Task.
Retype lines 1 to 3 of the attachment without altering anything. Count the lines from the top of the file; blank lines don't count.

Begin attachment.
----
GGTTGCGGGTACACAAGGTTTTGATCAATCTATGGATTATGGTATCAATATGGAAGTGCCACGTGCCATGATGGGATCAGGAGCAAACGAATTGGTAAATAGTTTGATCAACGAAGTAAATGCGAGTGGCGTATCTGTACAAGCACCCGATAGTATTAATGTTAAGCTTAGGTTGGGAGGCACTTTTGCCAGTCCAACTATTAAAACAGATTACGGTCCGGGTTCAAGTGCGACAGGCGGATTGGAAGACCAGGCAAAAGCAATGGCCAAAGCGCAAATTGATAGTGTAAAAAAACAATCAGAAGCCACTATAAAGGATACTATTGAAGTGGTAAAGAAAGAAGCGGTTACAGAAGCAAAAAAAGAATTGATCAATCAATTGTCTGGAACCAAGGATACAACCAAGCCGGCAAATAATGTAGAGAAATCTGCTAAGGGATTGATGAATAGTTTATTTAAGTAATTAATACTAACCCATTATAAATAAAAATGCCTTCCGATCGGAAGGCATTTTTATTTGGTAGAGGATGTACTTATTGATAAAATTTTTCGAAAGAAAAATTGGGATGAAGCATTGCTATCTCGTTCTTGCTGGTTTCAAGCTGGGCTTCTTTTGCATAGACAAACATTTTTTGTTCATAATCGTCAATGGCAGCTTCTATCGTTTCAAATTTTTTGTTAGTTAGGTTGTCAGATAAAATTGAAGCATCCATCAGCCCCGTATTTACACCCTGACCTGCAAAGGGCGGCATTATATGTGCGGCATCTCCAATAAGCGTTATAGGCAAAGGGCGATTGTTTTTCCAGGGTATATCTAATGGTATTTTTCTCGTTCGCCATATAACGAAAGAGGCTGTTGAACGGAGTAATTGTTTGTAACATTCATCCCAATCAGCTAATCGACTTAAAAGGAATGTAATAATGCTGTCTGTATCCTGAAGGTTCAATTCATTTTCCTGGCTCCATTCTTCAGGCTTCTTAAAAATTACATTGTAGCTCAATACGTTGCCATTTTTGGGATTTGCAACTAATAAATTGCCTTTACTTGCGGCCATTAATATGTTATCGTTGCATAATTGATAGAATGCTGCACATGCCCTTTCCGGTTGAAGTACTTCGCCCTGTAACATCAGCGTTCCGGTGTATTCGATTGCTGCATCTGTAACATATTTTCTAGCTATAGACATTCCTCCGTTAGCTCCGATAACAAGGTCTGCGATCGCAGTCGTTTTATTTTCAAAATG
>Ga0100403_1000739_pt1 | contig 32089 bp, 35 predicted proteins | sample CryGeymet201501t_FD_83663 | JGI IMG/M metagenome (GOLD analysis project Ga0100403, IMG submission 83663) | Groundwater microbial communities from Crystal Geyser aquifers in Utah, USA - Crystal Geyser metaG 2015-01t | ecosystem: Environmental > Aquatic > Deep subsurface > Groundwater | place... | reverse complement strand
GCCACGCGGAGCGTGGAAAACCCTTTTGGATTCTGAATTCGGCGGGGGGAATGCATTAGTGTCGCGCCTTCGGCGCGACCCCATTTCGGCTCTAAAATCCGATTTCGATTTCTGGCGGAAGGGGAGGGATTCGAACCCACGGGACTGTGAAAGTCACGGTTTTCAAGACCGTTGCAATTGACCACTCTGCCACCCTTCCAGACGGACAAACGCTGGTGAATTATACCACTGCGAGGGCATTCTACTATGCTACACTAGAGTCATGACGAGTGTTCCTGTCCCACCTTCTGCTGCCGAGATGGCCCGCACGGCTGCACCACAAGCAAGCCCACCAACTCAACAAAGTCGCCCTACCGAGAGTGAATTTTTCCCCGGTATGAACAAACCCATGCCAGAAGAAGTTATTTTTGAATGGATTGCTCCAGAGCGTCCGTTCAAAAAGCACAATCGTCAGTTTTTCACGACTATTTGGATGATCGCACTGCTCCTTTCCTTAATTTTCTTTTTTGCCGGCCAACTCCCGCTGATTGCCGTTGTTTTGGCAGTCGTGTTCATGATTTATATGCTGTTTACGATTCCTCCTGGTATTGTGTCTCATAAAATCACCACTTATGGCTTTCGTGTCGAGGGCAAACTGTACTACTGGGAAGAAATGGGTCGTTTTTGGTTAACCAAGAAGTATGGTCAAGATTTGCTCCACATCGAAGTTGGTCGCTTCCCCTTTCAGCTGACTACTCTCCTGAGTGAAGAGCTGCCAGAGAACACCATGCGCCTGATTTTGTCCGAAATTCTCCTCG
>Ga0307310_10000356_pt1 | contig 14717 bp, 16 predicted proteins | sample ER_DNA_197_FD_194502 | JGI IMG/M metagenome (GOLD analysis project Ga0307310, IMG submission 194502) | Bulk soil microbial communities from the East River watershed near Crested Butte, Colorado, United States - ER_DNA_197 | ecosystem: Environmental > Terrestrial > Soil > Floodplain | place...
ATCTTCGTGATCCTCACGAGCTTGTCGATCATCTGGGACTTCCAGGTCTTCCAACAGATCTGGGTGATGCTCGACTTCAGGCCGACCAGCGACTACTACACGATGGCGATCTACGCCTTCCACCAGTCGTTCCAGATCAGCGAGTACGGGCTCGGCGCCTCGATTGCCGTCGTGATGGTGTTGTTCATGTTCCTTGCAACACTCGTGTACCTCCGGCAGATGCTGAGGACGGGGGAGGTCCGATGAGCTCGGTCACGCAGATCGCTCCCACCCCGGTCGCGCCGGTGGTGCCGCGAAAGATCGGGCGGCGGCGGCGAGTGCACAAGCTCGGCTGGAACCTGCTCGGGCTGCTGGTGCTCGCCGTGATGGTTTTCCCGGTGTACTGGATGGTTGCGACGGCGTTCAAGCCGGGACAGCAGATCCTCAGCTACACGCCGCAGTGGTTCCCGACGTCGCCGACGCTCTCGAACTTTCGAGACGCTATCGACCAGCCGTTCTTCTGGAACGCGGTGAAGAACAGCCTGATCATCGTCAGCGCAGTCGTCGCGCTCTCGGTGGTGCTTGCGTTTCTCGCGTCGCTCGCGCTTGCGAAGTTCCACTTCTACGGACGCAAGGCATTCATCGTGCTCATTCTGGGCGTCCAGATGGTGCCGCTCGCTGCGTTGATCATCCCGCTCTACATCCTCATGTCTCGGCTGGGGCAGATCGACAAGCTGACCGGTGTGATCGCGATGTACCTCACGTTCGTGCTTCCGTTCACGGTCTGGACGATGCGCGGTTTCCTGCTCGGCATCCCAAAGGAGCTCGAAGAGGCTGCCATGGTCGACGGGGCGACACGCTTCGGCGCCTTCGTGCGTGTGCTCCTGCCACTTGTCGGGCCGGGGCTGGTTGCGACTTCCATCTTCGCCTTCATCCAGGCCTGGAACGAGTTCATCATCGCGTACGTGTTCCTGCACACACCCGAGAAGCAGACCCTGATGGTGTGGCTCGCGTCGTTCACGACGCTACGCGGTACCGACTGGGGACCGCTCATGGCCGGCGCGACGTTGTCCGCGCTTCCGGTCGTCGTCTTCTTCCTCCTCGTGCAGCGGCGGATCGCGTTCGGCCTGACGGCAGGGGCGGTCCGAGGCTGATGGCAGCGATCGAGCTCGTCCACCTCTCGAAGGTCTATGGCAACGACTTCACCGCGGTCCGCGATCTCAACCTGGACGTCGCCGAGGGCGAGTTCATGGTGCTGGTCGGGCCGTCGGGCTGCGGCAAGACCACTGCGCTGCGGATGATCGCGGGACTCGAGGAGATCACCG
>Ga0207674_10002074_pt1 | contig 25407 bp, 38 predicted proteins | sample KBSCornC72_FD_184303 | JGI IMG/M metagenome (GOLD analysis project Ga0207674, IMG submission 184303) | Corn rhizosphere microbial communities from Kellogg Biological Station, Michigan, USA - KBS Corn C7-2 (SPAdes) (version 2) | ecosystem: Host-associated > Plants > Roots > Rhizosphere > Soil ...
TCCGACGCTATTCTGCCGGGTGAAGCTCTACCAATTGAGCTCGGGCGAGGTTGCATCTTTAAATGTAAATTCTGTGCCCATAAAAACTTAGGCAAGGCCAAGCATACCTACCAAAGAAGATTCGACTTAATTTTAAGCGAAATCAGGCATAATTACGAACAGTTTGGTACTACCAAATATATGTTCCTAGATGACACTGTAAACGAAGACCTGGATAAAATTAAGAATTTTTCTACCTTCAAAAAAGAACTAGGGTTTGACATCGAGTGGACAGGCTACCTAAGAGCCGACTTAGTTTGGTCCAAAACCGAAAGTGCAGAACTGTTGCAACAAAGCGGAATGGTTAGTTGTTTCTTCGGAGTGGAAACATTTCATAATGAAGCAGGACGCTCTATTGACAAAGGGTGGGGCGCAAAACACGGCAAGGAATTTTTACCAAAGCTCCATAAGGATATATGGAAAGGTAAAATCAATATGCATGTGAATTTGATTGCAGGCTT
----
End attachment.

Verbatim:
GGTTGCGGGTACACAAGGTTTTGATCAATCTATGGATTATGGTATCAATATGGAAGTGCCACGTGCCATGATGGGATCAGGAGCAAACGAATTGGTAAATAGTTTGATCAACGAAGTAAATGCGAGTGGCGTATCTGTACAAGCACCCGATAGTATTAATGTTAAGCTTAGGTTGGGAGGCACTTTTGCCAGTCCAACTATTAAAACAGATTACGGTCCGGGTTCAAGTGCGACAGGCGGATTGGAAGACCAGGCAAAAGCAATGGCCAAAGCGCAAATTGATAGTGTAAAAAAACAATCAGAAGCCACTATAAAGGATACTATTGAAGTGGTAAAGAAAGAAGCGGTTACAGAAGCAAAAAAAGAATTGATCAATCAATTGTCTGGAACCAAGGATACAACCAAGCCGGCAAATAATGTAGAGAAATCTGCTAAGGGATTGATGAATAGTTTATTTAAGTAATTAATACTAACCCATTATAAATAAAAATGCCTTCCGATCGGAAGGCATTTTTATTTGGTAGAGGATGTACTTATTGATAAAATTTTTCGAAAGAAAAATTGGGATGAAGCATTGCTATCTCGTTCTTGCTGGTTTCAAGCTGGGCTTCTTTTGCATAGACAAACATTTTTTGTTCATAATCGTCAATGGCAGCTTCTATCGTTTCAAATTTTTTGTTAGTTAGGTTGTCAGATAAAATTGAAGCATCCATCAGCCCCGTATTTACACCCTGACCTGCAAAGGGCGGCATTATATGTGCGGCATCTCCAATAAGCGTTATAGGCAAAGGGCGATTGTTTTTCCAGGGTATATCTAATGGTATTTTTCTCGTTCGCCATATAACGAAAGAGGCTGTTGAACGGAGTAATTGTTTGTAACATTCATCCCAATCAGCTAATCGACTTAAAAGGAATGTAATAATGCTGTCTGTATCCTGAAGGTTCAATTCATTTTCCTGGCTCCATTCTTCAGGCTTCTTAAAAATTACATTGTAGCTCAATACGTTGCCATTTTTGGGATTTGCAACTAATAAATTGCCTTTACTTGCGGCCATTAATATGTTATCGTTGCATAATTGATAGAATGCTGCACATGCCCTTTCCGGTTGAAGTACTTCGCCCTGTAACATCAGCGTTCCGGTGTATTCGATTGCTGCATCTGTAACATATTTTCTAGCTATAGACATTCCTCCGTTAGCTCCGATAACAAGGTCTGCGATCGCAGTCGTTTTATTTTCAAAATG
>Ga0100403_1000739_pt1 | contig 32089 bp, 35 predicted proteins | sample CryGeymet201501t_FD_83663 | JGI IMG/M metagenome (GOLD analysis project Ga0100403, IMG submission 83663) | Groundwater microbial communities from Crystal Geyser aquifers in Utah, USA - Crystal Geyser metaG 2015-01t | ecosystem: Environmental > Aquatic > Deep subsurface > Groundwater | place... | reverse complement strand
GCCACGCGGAGCGTGGAAAACCCTTTTGGATTCTGAATTCGGCGGGGGGAATGCATTAGTGTCGCGCCTTCGGCGCGACCCCATTTCGGCTCTAAAATCCGATTTCGATTTCTGGCGGAAGGGGAGGGATTCGAACCCACGGGACTGTGAAAGTCACGGTTTTCAAGACCGTTGCAATTGACCACTCTGCCACCCTTCCAGACGGACAAACGCTGGTGAATTATACCACTGCGAGGGCATTCTACTATGCTACACTAGAGTCATGACGAGTGTTCCTGTCCCACCTTCTGCTGCCGAGATGGCCCGCACGGCTGCACCACAAGCAAGCCCACCAACTCAACAAAGTCGCCCTACCGAGAGTGAATTTTTCCCCGGTATGAACAAACCCATGCCAGAAGAAGTTATTTTTGAATGGATTGCTCCAGAGCGTCCGTTCAAAAAGCACAATCGTCAGTTTTTCACGACTATTTGGATGATCGCACTGCTCCTTTCCTTAATTTTCTTTTTTGCCGGCCAACTCCCGCTGATTGCCGTTGTTTTGGCAGTCGTGTTCATGATTTATATGCTGTTTACGATTCCTCCTGGTATTGTGTCTCATAAAATCACCACTTATGGCTTTCGTGTCGAGGGCAAACTGTACTACTGGGAAGAAATGGGTCGTTTTTGGTTAACCAAGAAGTATGGTCAAGATTTGCTCCACATCGAAGTTGGTCGCTTCCCCTTTCAGCTGACTACTCTCCTGAGTGAAGAGCTGCCAGAGAACACCATGCGCCTGATTTTGTCCGAAATTCTCCTCG